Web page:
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Northern Ballet Theatre - 'Peter Pan'

by Kate Snedeker

February 22, 2005 -- Edinburgh Festival Theatre, Edinburgh

With a handful of fairy dust, some technical wizardry and a cast of talented dancers, Northern Ballet Theatre brings J.M Barrie's classic children' story, 'Peter Pan' from the storybook page to the ballet stage. The colorful production, which debuted last December in Leeds, is strongest when it soars - thanks to Flying by Foy - with a memorable cast sometimes let down by David Nixon's onstage choreography.

The curtain rises to reveal an eerie darkness, the bustling Mrs. Darling startled by the feeling that something is there. And so we are introduced to Peter Pan (and his escapee shadow) danced and flown by Christian Broomhall, one of the company's bright young talents. Broomhall's Peter is youthful and energetic, but with an touching sense of self awareness. It's almost as if though the eternal child, he has experienced something of adulthood...

Broomhall is joined by an exceptional lead cast, with Pippa Moore as Wendy, Christopher Hinton-Lewis as John and baby-faced Simon Kidd as an adorable Michael. The chaos of the Darling nursery is added to by the presence of Nana the dog, for which Victoria Sibson deserves special note. In Peter Mumford's shaggy costume, complete with detailed head, Sibson created one of the most adorable and realistic canine characters in balletic memory.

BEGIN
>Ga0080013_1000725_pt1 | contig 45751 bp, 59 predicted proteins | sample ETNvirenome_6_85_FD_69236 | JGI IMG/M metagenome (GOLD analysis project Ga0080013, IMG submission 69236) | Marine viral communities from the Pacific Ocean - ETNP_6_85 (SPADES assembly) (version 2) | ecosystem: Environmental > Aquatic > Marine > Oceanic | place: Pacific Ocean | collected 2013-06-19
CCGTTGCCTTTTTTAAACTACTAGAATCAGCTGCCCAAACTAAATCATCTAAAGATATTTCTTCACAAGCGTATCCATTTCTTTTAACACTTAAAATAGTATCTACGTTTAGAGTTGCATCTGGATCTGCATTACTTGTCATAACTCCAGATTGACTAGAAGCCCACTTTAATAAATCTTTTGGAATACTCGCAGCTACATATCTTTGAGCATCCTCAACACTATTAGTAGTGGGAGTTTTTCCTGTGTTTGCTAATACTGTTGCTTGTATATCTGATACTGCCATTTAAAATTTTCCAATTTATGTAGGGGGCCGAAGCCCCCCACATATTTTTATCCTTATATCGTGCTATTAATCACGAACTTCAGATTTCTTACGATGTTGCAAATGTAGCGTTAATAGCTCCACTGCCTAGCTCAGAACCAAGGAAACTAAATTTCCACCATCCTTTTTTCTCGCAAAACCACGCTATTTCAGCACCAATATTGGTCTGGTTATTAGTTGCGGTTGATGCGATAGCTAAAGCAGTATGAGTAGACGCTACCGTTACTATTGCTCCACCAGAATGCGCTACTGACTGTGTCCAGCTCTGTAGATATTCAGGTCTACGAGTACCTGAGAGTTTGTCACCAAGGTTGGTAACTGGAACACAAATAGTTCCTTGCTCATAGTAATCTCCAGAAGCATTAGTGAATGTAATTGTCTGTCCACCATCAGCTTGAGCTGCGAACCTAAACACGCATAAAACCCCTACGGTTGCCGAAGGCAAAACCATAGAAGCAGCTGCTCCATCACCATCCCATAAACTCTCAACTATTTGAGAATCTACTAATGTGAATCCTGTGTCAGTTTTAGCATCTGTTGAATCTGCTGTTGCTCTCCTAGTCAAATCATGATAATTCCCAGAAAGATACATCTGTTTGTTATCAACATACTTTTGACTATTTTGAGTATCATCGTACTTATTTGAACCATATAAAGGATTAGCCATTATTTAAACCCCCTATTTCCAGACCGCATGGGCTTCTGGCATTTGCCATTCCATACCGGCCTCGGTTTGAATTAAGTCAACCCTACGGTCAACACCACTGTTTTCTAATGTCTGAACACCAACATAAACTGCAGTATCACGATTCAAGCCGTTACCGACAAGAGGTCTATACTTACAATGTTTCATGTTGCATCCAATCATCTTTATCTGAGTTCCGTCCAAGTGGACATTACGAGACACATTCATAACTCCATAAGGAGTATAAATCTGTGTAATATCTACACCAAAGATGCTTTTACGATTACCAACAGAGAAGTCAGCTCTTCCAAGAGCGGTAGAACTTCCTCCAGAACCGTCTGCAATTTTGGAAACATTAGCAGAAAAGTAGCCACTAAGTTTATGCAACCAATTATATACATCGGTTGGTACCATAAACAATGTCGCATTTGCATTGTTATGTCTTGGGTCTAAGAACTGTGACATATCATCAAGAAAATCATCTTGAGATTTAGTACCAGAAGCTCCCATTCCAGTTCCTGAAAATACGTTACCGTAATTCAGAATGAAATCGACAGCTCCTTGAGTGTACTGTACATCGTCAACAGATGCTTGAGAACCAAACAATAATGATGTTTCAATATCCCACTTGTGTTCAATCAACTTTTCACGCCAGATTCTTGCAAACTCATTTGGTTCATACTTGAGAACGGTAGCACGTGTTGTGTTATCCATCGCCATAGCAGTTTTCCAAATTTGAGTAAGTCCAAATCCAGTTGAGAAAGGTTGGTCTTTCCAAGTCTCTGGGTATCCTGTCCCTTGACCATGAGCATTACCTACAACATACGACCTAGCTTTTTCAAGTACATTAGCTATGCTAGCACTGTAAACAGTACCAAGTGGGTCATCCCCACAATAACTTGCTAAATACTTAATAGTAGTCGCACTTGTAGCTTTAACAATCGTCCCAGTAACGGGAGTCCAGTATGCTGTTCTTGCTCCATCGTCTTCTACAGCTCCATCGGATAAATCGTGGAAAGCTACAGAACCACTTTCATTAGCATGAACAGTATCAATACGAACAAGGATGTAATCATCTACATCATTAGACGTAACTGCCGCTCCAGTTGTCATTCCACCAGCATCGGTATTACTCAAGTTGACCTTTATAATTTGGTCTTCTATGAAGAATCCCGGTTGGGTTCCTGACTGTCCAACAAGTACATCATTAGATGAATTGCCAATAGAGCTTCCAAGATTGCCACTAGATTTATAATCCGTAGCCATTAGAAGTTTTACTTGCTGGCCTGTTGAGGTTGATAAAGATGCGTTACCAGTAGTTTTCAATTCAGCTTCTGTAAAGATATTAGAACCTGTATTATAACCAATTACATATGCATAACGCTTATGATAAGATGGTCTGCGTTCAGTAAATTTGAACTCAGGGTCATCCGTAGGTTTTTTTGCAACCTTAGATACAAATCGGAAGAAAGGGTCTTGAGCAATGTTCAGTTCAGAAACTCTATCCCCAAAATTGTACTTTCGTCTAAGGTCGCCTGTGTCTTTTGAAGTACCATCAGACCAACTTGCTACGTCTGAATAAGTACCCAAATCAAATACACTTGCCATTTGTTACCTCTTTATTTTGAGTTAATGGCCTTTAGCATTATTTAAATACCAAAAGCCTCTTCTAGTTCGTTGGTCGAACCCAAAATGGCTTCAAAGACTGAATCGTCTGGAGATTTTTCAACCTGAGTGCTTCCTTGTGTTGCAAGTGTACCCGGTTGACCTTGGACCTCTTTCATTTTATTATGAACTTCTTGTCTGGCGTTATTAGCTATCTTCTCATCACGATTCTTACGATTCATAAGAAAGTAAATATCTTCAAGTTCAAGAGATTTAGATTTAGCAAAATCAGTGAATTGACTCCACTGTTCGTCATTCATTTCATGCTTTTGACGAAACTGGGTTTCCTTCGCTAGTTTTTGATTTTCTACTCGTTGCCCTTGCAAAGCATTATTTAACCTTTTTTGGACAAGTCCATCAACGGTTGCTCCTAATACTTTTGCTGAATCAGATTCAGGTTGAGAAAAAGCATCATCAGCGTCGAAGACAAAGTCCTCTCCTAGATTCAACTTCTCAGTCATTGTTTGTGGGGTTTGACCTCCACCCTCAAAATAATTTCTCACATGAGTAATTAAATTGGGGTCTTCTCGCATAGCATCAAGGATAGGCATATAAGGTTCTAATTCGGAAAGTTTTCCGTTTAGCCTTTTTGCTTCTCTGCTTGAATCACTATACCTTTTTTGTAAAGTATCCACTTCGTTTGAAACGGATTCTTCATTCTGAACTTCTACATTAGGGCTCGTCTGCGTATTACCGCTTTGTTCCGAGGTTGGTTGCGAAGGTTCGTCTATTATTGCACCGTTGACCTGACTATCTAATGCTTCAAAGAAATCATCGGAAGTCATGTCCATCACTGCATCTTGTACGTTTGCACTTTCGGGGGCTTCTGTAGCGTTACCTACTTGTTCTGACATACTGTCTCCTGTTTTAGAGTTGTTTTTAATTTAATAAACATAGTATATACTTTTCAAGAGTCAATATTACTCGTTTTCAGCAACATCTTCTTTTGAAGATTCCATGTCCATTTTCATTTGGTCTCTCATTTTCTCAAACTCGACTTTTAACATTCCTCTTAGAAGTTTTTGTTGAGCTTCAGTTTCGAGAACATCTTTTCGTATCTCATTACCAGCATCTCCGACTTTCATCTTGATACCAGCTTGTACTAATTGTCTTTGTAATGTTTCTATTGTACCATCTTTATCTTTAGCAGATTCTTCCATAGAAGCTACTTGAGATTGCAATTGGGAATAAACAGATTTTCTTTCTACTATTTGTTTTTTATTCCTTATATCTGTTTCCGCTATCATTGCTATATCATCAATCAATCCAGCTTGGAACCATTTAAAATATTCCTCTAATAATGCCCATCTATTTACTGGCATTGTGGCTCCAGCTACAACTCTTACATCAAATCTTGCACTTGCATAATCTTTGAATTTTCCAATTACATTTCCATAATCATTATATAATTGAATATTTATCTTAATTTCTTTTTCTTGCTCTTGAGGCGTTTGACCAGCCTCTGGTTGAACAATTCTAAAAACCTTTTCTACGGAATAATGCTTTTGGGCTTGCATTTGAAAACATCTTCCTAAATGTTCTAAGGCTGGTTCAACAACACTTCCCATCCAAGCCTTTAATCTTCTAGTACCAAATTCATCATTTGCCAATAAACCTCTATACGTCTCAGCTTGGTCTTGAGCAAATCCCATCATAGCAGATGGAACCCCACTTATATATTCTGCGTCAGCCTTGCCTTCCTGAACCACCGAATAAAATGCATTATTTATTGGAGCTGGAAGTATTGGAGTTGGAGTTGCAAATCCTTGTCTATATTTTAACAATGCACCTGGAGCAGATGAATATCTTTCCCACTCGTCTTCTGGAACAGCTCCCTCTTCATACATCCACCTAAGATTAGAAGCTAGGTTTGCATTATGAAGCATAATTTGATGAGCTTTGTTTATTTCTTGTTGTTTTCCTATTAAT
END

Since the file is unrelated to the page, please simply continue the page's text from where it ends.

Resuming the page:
With Peter's return to the nursery, the flying begins and the story really takes off, literally and literarily. The airborne antics are spectacular, with the complex system of cables allowing the dancers to soar across the stage, up to the rafters and back down again.

Nixon is at his most inventive and fascinating in these early scenes, where the combination of cables and choreography allow Peter to fluidly glide around the nursery, sliding up close to the sleeping children and weightlessly climbing around the furniture, seemingly to defy gravity. The flying also allows Broomhall to be freed from the limitation of a fairly small stage area, and show off his impressive and powerful dancing.